The science team at Brookfield Zoo has created WelfareTrak®, an online system that allows to monitor the welfare of each individual of several species in captivity.
Every week, zoo keepers will complete surveys about each animal they are responsible for, answering to questions about their condition, activity, etc. This way, any significant changes in their welfare status can more easily be detected.
Artificial Insemination - Collecting Semen from a Male White Rhino
January 01, 2020
Staff at Zooparque itatiba has collected semen from their male white rhinoceros, with the objective of artificially inseminate three females and promote the breeding of this species at the zoo. Watch the video to see how they did it (in Portuguese).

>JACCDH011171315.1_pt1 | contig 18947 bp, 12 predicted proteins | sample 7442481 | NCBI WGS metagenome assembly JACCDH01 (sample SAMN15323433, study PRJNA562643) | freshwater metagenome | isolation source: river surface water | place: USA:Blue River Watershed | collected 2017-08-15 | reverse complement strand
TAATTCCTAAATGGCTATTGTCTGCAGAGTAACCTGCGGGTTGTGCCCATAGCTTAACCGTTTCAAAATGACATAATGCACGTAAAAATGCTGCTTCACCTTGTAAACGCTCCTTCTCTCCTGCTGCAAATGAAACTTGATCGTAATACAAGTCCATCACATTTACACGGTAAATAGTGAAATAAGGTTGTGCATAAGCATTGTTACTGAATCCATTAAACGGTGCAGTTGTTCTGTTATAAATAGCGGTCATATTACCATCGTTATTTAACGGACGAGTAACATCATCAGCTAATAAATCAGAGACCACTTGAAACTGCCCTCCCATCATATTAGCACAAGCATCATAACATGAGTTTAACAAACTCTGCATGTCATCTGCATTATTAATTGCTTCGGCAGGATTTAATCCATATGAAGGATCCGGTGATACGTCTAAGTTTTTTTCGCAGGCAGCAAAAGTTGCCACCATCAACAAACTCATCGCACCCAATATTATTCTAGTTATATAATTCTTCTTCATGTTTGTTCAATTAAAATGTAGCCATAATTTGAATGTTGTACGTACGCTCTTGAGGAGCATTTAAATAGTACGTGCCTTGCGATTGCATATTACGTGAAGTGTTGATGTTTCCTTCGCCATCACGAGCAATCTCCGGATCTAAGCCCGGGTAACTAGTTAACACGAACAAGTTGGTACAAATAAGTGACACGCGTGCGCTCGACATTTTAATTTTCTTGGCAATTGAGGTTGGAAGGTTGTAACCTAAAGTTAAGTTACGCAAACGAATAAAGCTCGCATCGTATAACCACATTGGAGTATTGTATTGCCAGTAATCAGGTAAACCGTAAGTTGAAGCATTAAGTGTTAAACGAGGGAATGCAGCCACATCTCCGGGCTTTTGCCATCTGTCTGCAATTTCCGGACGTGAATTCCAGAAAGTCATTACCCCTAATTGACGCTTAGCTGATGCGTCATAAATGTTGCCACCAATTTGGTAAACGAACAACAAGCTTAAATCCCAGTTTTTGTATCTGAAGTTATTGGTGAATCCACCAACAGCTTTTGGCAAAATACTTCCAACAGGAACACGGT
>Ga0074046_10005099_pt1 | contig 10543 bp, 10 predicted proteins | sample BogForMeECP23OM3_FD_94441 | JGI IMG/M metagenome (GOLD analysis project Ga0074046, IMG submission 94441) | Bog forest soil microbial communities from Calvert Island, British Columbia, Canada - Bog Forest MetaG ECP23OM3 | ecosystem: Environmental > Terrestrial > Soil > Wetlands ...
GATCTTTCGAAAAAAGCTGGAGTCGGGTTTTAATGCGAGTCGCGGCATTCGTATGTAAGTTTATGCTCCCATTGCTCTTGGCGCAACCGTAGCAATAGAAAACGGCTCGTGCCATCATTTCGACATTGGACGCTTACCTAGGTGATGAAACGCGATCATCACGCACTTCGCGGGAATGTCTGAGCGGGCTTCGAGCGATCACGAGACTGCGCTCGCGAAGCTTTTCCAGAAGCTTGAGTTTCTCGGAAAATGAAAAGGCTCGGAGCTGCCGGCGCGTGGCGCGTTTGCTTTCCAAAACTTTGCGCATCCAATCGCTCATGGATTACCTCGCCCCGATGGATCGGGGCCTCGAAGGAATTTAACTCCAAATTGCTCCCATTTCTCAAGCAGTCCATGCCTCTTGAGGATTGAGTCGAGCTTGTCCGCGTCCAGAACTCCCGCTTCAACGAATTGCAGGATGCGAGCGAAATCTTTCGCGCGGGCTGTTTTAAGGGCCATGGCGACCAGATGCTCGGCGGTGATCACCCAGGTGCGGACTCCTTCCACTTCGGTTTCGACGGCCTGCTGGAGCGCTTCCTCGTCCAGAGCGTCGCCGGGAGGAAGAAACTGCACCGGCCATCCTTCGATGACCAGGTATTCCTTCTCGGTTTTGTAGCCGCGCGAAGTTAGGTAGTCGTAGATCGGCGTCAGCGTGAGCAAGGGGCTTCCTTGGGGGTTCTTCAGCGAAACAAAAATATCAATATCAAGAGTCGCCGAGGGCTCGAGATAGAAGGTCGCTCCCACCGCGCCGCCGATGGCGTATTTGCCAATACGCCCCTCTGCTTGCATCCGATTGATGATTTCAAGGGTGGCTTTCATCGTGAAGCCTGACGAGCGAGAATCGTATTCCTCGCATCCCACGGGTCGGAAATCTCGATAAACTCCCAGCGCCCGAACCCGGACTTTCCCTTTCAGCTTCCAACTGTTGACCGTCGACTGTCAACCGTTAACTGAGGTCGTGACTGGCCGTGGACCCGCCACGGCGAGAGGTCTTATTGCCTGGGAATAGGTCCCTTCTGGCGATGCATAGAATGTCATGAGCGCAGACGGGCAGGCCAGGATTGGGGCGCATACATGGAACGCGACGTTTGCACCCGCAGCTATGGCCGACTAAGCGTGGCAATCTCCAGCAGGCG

Training Orangutans for Voluntary Blood Drawing
July 26, 2016
This report explains how a team of primate keepers from Cameron Park Zoo has successfully trained its orangutans for voluntary blood drawing. Using a sleeve and positive reinforcement, blood was successfully collected from the two male orangutans housed at this zoo, after three and four and a half months, respectively.
© Photo by Jerry Larson, Cameron Park Zoo
Orangutan Trained to be a Mother!
July 07, 2016
A Bornean orangutan (Pongo pygmaeus) at Smithsonian National Zoo, recently found pregnant, has been receiving special training for the last three years: she's learning to be a mother!
She has been taught to hold a plush, a bean-shaped pillow and an orangutan cuddly toy upright, carry them around and give them back to the keepers when requested. This training increases chances for unexperienced mothers to look after their infants properly.
Birds Affected By Oil Spill Rehabilitated at Auckland Zoo
June 30, 2016
An oil spill has occured at Lake Pupuke on the 22nd of June. The birds affected were transferred to Auckland Zoo for rehabilitation. The incident has now been contained but its full extent is yet to be confirmed. Find out more about this incident here.
Tasmanian Devil Gets Pacemaker at San Diego Zoo!
June 05, 2016